For students in Walter Arnold's Advanced Placement Physics class, the nights of hunching over homework for hours with no idea how to figure out electromagnetic induction might be over.

Arnold is the first teacher in the Eastern York School District to "flip" his classroom, a concept that means students complete their homework in class and watch video lectures created by Arnold online at home.

It has meant hours of extra work for the 27-year veteran teacher, but he said he has seen amazing results.

The idea for flipped high school classrooms started in 2007, Arnold said.

"They (students) live with technology," Arnold said. "So why not use it?"

How it works: The 16 students in Arnold's class this semester watch a 10-15 minute video at home with guided notes to complete. Then the students fill out an online "prep check," which is a few problems that show Arnold which students understand the new concepts and which students need extra help the next day.

Arnold said the immediate check is an improvement from a traditional classroom model, when he would try to gauge during lectures whether his students were grasping the lessons.

"It was like guesswork," Arnold said.

But with the surveys online and frequent quizzes in the classroom, Arnold can quickly diagnose which students need extra support with a certain concept.

During the class period, Arnold moves around the room to groups of about four students and gives hands-on demonstrations of physics at work. While Arnold demonstrates the changes in magnetic fields and makes sure students can identify key concepts, the other groups finish homework.

Results: When Arnold compared the current class average to the average of the last five years, he found that on each test, his students are now scoring about 4 percent higher overall.

Arnold said the students at the top of his class are scoring the same as they did the first few weeks during the adjustment period. But the four or five students who were struggling with the beginning concepts are now seeing improved scores.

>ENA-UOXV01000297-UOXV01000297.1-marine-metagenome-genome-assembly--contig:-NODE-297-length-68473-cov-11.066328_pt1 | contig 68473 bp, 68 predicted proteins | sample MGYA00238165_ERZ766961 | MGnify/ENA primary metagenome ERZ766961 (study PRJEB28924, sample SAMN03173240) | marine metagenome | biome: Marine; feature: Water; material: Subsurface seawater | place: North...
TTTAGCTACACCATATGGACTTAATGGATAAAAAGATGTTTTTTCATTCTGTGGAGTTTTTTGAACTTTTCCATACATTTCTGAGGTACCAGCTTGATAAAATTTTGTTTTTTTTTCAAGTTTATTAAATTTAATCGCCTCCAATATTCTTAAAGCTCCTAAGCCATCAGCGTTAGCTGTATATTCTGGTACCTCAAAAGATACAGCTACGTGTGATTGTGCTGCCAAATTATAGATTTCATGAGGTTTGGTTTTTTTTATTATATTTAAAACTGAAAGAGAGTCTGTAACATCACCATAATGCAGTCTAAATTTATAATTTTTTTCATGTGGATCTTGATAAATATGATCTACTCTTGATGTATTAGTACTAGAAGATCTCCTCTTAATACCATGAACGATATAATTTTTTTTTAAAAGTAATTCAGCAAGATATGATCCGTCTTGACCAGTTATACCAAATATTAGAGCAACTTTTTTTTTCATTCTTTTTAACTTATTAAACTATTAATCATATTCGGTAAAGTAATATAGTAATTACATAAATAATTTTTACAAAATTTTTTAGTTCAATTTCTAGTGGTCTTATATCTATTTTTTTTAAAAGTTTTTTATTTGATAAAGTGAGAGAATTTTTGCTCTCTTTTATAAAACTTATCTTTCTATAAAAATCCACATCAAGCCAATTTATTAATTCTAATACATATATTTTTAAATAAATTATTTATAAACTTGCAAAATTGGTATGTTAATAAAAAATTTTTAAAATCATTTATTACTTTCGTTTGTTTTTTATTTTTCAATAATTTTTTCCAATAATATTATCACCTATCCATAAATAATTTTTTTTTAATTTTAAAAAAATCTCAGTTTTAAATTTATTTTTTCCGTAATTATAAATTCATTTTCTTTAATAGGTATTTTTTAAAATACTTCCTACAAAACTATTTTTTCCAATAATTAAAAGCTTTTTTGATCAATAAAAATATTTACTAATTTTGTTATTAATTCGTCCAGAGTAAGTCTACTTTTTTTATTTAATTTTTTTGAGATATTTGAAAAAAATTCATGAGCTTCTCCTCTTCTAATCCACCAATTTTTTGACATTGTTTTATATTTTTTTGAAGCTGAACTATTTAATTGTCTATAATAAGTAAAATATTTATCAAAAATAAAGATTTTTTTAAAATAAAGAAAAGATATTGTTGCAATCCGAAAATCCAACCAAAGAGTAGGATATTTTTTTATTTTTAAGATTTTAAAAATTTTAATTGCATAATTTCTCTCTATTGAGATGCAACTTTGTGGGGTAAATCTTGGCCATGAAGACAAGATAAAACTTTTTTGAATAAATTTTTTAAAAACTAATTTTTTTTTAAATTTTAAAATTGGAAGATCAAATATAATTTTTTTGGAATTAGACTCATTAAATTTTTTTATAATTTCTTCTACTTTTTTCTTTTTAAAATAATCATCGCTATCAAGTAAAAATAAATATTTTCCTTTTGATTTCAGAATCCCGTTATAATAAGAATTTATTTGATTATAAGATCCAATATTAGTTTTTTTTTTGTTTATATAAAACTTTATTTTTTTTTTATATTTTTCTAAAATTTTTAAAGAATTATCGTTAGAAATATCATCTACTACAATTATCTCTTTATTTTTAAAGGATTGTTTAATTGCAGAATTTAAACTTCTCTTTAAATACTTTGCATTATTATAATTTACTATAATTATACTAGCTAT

Arnold said that's because unlike his previous traditional classroom, he now has time to review concepts in the small groups and give struggling students more personalized attention while the other students do their homework assignments.

Reaction: Students have different methods for completing the homework. Some said they finish as much as they can during the class time so they don't take much home. Others, such as senior Calvin Inners, use the class time to ask questions of Arnold and then finish as many problems as possible at home that night, only to return the next day with questions they couldn't understand on their own.

Inners said he likes the setup because it allows him to work at his own pace and collaborate with his classmates to solve a problem.

Arnold cautions flipping a classroom can't be a half-hearted effort. He has a "recording night" at least once a week, when he spends three or four hours creating videos for the upcoming lessons.

Arnold said he still has a lot of fine tuning to do, and he's not "comfortable" yet, because he wants to keep improving the content. But Arnold has been asked to speak at FlipCon14, a seventh-annual nationwide conference about flipped learning. Arnold, 56, said he may have been chosen to speak because he chose to make the change well into his career. Arnold said he plans to talk about the advantages and the challenges to starting the process that he said "rejuvenated" his year.

"If I can do it, anybody can do it," he said.

— Reach Nikelle Snader at